Despite the 2015 Greek crisis, total growth in the single currency area has exceeded that in the US for the past two-and-a-half years, with the eurozone expanding 5.1 per cent over the period compared with 4.6 per cent for the US.
An even more encouraging sign, according to Mr Praet, is the broad-based nature of the eurozone’s revival, which suggests a more robust recovery. Italy’s economy grew 0.4 per cent in the first quarter, while Portugal’s GDP jumped 1 per cent.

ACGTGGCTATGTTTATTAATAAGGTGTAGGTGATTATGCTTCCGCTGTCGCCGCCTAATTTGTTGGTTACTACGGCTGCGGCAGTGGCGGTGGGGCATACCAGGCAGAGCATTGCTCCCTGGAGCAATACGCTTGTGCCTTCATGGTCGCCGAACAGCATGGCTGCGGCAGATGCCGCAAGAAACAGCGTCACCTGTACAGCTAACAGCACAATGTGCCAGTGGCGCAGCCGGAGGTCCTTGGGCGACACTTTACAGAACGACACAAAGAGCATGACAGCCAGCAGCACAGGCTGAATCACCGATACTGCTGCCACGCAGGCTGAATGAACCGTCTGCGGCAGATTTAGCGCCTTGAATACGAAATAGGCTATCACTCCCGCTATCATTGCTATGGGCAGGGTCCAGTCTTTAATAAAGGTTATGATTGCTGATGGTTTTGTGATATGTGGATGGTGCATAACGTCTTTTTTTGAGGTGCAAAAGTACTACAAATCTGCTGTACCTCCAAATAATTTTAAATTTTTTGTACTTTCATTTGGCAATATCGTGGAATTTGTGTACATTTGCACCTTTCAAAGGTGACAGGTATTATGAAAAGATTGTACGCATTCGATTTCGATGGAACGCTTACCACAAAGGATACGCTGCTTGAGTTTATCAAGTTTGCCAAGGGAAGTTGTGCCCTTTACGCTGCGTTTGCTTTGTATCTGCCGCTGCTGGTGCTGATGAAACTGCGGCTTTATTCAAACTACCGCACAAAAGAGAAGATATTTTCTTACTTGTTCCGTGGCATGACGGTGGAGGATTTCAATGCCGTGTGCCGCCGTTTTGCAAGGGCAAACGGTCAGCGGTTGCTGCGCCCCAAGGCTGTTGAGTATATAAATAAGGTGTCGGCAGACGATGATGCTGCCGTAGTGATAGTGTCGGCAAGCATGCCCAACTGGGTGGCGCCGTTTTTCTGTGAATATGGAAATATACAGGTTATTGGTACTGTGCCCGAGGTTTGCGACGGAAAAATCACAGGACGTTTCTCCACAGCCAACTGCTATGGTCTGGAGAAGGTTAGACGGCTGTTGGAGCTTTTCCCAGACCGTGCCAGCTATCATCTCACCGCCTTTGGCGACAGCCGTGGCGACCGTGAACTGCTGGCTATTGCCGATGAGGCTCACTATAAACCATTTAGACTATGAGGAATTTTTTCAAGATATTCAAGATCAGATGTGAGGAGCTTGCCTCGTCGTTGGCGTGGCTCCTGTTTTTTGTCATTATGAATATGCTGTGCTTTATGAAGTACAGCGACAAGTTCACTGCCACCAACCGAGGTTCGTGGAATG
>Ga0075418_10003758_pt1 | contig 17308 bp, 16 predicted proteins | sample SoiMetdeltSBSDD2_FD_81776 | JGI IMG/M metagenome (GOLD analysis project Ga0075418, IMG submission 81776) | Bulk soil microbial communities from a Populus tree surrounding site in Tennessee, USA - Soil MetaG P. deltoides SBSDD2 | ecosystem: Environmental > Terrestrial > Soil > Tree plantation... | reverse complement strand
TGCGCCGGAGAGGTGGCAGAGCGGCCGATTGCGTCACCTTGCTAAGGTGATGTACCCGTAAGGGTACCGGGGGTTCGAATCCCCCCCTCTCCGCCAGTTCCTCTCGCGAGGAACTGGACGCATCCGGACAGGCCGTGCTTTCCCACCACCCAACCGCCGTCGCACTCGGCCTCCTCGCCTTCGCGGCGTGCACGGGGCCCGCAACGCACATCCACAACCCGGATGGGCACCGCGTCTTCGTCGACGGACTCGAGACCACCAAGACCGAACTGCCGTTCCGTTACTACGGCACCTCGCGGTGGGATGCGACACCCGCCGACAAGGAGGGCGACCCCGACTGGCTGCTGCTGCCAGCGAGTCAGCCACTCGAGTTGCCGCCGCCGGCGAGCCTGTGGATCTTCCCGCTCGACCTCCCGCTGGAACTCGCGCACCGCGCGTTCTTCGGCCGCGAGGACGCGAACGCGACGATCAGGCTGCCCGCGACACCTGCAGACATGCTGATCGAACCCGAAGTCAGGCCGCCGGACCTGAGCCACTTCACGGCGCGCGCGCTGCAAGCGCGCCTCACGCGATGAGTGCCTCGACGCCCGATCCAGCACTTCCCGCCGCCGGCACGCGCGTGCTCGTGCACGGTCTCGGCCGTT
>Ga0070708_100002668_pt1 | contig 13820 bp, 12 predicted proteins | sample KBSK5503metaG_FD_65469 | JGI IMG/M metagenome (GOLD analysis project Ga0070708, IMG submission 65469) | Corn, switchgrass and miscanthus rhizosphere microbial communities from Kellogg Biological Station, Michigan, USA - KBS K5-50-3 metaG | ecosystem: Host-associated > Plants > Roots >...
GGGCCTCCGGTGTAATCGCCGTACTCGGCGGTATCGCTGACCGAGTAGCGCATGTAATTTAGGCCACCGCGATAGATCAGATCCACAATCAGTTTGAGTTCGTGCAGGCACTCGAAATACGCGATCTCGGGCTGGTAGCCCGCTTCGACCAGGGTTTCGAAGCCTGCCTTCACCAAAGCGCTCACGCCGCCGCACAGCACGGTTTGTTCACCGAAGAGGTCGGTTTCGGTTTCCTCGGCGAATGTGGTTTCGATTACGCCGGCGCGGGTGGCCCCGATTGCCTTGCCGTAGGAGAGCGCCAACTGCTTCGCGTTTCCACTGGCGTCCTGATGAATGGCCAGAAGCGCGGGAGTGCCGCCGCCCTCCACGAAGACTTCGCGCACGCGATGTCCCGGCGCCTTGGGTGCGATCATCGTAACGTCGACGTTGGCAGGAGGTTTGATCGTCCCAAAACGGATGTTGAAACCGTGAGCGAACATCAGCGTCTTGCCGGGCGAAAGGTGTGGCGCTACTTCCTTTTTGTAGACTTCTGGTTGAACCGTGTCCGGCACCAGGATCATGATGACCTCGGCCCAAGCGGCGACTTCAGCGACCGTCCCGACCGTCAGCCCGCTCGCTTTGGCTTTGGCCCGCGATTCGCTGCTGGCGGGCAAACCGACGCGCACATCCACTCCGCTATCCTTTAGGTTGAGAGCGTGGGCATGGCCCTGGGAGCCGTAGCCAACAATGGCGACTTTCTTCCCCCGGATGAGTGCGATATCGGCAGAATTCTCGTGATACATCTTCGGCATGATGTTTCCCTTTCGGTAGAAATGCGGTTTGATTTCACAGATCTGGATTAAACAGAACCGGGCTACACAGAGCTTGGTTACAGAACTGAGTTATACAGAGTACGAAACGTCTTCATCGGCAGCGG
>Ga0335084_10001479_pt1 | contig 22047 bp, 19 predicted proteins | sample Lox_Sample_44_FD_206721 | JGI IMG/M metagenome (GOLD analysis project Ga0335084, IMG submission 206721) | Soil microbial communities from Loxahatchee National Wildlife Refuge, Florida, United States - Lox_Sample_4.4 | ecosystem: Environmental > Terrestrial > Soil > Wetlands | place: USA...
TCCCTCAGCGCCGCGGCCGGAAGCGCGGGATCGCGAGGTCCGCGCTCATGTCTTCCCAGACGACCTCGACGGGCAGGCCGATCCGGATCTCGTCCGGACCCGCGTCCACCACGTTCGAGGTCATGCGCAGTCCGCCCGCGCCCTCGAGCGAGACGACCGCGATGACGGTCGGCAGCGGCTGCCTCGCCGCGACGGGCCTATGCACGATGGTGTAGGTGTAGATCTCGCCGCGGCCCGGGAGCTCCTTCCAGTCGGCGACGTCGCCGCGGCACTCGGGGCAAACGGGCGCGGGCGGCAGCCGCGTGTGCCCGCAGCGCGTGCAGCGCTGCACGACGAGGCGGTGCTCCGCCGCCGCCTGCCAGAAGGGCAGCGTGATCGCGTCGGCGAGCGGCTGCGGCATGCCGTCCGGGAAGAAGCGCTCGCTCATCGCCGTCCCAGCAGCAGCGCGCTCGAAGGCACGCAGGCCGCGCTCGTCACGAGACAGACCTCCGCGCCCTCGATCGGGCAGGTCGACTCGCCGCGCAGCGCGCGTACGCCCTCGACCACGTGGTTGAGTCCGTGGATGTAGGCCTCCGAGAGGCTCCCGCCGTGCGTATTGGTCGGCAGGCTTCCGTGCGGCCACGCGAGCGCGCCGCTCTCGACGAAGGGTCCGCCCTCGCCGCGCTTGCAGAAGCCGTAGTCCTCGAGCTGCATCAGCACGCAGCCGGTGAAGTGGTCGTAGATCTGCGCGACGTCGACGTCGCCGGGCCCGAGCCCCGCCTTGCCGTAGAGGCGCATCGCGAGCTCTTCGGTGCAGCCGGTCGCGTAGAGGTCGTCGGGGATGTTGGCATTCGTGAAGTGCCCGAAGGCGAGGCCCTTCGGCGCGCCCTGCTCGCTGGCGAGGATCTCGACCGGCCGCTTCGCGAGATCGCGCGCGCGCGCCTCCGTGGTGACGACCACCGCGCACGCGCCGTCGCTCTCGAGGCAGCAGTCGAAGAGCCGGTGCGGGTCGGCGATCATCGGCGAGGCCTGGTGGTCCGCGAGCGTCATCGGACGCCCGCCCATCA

And this (don’t get too carried away with that Phillips curve!):
Economists say the fall in May’s inflation rate to 1.4 per cent, from 1.9 per cent in April, removed any immediate pressure on the ECB to act.